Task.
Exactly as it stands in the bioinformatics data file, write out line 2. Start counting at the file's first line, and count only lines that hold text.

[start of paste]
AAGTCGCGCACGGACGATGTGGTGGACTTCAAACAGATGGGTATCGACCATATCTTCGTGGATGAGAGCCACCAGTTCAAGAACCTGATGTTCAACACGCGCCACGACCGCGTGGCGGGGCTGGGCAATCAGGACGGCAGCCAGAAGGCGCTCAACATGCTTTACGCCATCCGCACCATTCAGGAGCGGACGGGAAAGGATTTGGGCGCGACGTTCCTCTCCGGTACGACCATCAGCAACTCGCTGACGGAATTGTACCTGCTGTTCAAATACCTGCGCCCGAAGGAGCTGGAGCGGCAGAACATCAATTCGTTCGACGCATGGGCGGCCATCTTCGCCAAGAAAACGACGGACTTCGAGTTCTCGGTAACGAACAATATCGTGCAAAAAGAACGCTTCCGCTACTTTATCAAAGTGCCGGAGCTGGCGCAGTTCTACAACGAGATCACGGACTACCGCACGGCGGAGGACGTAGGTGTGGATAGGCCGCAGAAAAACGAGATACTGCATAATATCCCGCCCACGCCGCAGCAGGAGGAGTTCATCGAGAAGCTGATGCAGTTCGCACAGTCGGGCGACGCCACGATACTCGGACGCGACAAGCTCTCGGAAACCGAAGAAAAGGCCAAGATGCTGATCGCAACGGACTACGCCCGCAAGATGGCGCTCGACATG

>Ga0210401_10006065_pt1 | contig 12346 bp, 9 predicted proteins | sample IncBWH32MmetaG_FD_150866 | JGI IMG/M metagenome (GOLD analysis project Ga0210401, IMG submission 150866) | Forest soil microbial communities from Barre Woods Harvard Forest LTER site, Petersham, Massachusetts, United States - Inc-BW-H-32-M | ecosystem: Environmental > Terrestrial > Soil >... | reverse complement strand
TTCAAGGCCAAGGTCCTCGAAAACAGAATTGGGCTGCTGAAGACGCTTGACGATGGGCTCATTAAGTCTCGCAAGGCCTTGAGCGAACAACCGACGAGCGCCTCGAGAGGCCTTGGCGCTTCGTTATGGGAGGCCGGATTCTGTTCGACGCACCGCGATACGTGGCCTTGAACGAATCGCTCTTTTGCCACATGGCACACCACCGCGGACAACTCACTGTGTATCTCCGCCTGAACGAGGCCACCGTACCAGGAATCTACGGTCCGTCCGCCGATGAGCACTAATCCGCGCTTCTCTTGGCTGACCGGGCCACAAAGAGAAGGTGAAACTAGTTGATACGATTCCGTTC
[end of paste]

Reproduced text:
>Ga0210401_10006065_pt1 | contig 12346 bp, 9 predicted proteins | sample IncBWH32MmetaG_FD_150866 | JGI IMG/M metagenome (GOLD analysis project Ga0210401, IMG submission 150866) | Forest soil microbial communities from Barre Woods Harvard Forest LTER site, Petersham, Massachusetts, United States - Inc-BW-H-32-M | ecosystem: Environmental > Terrestrial > Soil >... | reverse complement strand